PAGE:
Ask any forcado why he stands unarmed in front of a charging bull and he’ll tell you he’s crazy.
Anyone watching would have to agree.
The Portuguese-style bullfighters don’t use spears or swords. They rely instead on brotherhood and synchronized steps. They don’t try to kill the 1,100-pound animal. They jump on its head, pull its tail and spin it into a dizzy stupor.
The forcados make their stand in festa bravas (bullfights) in the dusty dairy towns of Central California, places like Stevinson, Gustine and Laton, where the Azores islanders live.
For decades, the main export of the Azores — nine volcano tips in the Atlantic Ocean, 900 miles off the coast of Portugal — was its people. From 1941 to 1981, nearly 40,000 people from the bullfight-loving island of Terceira migrated to the Central Valley. Today there are more people of Azorean descent in California than there are in the islands. About 95% of the state’s 500,000 Portuguese are Azorean.
In summer, their communities come alive with the kind of festas that have been held in the Azores for centuries, with parades, a Catholic Mass and a bullfight.
On a Monday night in Stevinson (population 200), there are 3,000 people in a bullfight arena across the street from the Pentecost Assn. hall, almost all of them Portuguese Americans. They are waiting for the trumpets to announce the entrance of the bull.
Below the stands, in a narrow, circular passageway separated from the bull ring by a 4-1/2 -foot barrier, the forcados pace nervously.
They wear a uniform of skintight breeches, lacy white knee socks, red cummerbund, cropped brocade jacket, white shirt and red tie. Topping it off is a long, woolen, red and green hat that is all Christmas elf.
Jason McDonald, a 30-year-old service manager for General Motors in Modesto, makes the sign of the cross and waves to his two young sons in the stands.
Howard Drew, 40, taps the top of his socks; his secret trick is to wrap electrical tape around them to hold them up.
Drew, a former Marine, is older than most forcados and his heritage is not Portuguese, but German, Swedish and Native American. He was in the last vehicle to leave Kuwait after Operation Desert Storm in 1991.
“Once you’ve had bullets flying all around you — I don’t know if I was bored or what. I had a lot of friends who were Portuguese so I started bullfighting,” he said. “I’ve considered stopping, but I’m afraid if I quit I’ll get old.”
A forcado knows he’s been chosen to fight when he gets a tap on the shoulder from his coach.
The forcados work in teams of eight. In the ring, they line up single-file behind their frontman, called the caras. The caras walks ahead to “call” the bull, making eye contact, yelling “Touro! Touro!,” stamping his foot if that’s what it takes. When the bull charges, the caras backpedals. If all goes well, the bull, its horns wrapped in leather, will hit him smack in the gut, then plow through the rest of the line, piling up forcados like meringue ripples.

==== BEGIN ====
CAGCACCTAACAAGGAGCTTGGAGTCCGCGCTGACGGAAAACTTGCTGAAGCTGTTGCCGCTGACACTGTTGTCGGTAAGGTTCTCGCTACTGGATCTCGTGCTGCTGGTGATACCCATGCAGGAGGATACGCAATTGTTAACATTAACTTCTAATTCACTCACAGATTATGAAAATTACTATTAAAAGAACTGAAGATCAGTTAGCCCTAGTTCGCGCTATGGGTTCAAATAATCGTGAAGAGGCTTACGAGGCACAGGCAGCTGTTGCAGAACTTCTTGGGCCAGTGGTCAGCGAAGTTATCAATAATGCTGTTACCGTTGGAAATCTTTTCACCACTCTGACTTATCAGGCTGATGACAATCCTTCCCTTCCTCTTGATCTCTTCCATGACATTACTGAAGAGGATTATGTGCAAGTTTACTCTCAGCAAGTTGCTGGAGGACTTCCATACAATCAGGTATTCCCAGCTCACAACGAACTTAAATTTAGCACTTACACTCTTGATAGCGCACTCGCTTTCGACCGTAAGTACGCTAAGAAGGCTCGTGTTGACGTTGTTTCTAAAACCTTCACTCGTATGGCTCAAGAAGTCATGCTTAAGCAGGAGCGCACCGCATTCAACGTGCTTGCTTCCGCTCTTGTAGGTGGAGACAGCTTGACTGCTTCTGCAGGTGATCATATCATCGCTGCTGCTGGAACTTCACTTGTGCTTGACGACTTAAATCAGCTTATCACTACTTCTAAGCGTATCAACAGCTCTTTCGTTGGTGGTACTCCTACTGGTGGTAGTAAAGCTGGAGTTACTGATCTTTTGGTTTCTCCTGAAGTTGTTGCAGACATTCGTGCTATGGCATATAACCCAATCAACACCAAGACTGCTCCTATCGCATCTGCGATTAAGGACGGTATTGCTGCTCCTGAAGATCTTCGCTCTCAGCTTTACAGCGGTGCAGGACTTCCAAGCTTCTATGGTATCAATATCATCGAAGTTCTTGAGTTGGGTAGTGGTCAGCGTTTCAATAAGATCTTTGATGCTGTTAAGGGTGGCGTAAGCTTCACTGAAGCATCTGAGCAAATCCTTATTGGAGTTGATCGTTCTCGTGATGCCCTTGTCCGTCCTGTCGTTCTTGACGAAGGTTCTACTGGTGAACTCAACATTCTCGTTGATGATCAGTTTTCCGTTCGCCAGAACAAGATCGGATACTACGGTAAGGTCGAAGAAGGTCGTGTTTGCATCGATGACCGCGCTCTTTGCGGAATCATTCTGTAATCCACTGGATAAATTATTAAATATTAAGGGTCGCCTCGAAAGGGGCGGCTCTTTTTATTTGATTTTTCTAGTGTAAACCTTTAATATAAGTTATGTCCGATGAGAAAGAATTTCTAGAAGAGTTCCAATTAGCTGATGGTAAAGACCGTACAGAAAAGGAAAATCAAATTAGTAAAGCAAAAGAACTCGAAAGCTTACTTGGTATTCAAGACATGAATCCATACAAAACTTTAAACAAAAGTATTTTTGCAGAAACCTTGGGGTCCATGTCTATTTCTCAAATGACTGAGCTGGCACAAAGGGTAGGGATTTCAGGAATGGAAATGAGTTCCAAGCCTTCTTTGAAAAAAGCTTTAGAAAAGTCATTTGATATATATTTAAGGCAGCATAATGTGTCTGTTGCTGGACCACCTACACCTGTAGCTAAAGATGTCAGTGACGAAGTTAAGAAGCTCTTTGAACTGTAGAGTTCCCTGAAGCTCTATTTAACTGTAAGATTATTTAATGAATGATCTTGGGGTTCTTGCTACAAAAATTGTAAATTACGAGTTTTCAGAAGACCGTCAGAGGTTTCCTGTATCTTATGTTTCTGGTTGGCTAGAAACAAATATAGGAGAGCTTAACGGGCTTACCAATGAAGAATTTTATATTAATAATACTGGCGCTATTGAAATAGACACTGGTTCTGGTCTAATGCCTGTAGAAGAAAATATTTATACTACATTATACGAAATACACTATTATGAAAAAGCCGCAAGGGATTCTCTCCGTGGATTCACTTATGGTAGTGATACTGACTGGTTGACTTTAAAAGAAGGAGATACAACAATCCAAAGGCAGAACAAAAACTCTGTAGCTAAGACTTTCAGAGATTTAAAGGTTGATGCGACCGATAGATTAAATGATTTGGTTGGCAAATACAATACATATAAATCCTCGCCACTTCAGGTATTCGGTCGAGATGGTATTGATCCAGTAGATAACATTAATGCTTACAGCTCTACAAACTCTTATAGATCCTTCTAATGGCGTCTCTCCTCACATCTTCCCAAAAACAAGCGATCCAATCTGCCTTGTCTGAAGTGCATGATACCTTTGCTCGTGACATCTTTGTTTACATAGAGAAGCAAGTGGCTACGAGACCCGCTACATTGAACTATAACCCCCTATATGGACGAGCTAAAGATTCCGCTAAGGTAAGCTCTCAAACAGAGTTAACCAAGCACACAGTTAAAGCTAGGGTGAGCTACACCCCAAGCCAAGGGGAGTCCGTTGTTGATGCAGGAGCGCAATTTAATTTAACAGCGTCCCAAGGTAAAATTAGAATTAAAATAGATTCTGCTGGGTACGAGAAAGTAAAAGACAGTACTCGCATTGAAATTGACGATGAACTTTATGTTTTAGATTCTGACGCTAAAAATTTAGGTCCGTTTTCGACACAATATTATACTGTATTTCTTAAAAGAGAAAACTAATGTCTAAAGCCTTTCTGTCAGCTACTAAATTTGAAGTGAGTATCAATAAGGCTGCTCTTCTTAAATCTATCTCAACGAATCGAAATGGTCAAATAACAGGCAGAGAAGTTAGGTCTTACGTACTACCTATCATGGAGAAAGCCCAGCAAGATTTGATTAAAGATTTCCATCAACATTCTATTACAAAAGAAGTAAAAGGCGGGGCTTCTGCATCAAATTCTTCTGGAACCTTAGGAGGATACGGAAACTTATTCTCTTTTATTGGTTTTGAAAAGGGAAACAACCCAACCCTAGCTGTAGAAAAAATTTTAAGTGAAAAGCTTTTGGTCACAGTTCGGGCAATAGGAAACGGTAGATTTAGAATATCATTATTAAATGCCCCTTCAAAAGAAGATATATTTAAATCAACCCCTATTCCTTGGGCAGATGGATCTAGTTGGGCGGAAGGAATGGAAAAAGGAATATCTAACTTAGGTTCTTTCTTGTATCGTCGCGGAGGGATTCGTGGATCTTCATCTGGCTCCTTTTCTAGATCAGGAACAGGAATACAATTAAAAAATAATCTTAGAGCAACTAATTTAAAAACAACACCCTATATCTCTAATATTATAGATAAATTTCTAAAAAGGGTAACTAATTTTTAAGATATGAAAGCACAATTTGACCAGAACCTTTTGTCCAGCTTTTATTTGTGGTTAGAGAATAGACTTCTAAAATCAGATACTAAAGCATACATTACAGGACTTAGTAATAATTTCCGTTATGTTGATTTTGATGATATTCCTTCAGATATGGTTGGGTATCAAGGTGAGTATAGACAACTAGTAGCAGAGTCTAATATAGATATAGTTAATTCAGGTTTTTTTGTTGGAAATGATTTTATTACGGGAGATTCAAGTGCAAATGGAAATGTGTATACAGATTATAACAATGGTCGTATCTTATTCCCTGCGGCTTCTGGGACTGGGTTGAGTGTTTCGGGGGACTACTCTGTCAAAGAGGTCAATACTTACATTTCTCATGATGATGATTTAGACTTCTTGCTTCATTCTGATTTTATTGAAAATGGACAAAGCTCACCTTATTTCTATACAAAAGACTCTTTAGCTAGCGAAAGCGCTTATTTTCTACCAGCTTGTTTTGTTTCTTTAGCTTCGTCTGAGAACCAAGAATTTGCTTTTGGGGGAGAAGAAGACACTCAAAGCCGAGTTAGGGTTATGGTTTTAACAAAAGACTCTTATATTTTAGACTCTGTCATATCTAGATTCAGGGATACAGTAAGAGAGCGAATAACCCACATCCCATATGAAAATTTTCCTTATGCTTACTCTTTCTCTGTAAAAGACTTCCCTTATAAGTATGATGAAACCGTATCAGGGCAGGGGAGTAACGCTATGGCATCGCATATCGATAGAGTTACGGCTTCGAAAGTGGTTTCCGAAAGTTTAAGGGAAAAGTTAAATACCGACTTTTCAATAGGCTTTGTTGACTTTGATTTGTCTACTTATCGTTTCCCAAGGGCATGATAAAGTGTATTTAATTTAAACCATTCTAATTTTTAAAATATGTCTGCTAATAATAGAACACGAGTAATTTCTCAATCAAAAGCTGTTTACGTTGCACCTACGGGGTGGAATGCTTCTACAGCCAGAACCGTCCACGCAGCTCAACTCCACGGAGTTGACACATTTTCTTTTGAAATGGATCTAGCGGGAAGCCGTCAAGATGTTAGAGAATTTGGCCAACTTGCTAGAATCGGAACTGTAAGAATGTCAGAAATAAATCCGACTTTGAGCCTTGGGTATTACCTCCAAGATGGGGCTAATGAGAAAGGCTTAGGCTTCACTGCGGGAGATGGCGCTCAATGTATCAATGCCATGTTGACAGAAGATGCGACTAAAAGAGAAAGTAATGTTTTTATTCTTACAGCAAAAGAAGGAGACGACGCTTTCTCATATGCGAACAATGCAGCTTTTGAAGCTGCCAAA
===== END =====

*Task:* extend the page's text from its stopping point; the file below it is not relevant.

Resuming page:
As the bull slows to a stop under a mound of bullfighters, one of them, the rabejador, grabs the tail, and the bull chases him in circles while the crowd roars.
In the Stevinson arena, the trumpets sound. The loud murmur of Portuguese falls silent. The bull enters the ring, dripping saliva. Several forcados, still behind their barrier, drop to their knees and pray.
Michael Lopes, 22, a rising forcado star who recently graduated from St. Mary’s College near Oakland with a degree in accounting, stays upright and stares straight at the bull.
Then Paulo Ferreira rides into the ring. He is the cavaleiro, a bullfighter on horseback.
He plays “pin the dart on the bull.” He and his horse spin away from the bull’s horns with balletic grace as he lands his beribboned darts.
In Portugal, they would be javelins stabbed into the bull’s neck. In the California version, called bloodless bullfighting, the darts are Velcro-tipped and are thrust into a pad glued to the bull’s shoulders.
George Martins, 48, coach of the Amadores de Turlock team, studies the thick-necked bull. Which of his forcados could best face this particular animal?
Martins walks over to Lopes. Neither looks at the other. They both watch the bull.
“Michael, this is your bull,” Martins says, touching Lopes’ shoulder.
Until this moment, Lopes, an affable young man with auburn curls, had an easy grin.
Now his face flushes and sets hard. He begins jumping up and down, fueled by adrenaline. He pounds his chest and arms with his fists. He pounds the wall with his head. He snorts.
Ferreira leaves the ring to cheers and women blowing kisses.
The eight forcados who have been chosen to fight place their hands on the barrier separating them from the bull.